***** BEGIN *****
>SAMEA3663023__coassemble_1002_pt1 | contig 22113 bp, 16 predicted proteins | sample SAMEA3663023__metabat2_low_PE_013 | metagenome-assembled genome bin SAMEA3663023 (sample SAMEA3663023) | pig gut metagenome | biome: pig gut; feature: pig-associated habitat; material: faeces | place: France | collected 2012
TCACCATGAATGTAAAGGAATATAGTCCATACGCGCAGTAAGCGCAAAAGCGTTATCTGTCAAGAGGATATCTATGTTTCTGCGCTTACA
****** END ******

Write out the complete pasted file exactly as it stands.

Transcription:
>SAMEA3663023__coassemble_1002_pt1 | contig 22113 bp, 16 predicted proteins | sample SAMEA3663023__metabat2_low_PE_013 | metagenome-assembled genome bin SAMEA3663023 (sample SAMEA3663023) | pig gut metagenome | biome: pig gut; feature: pig-associated habitat; material: faeces | place: France | collected 2012
TCACCATGAATGTAAAGGAATATAGTCCATACGCGCAGTAAGCGCAAAAGCGTTATCTGTCAAGAGGATATCTATGTTTCTGCGCTTACA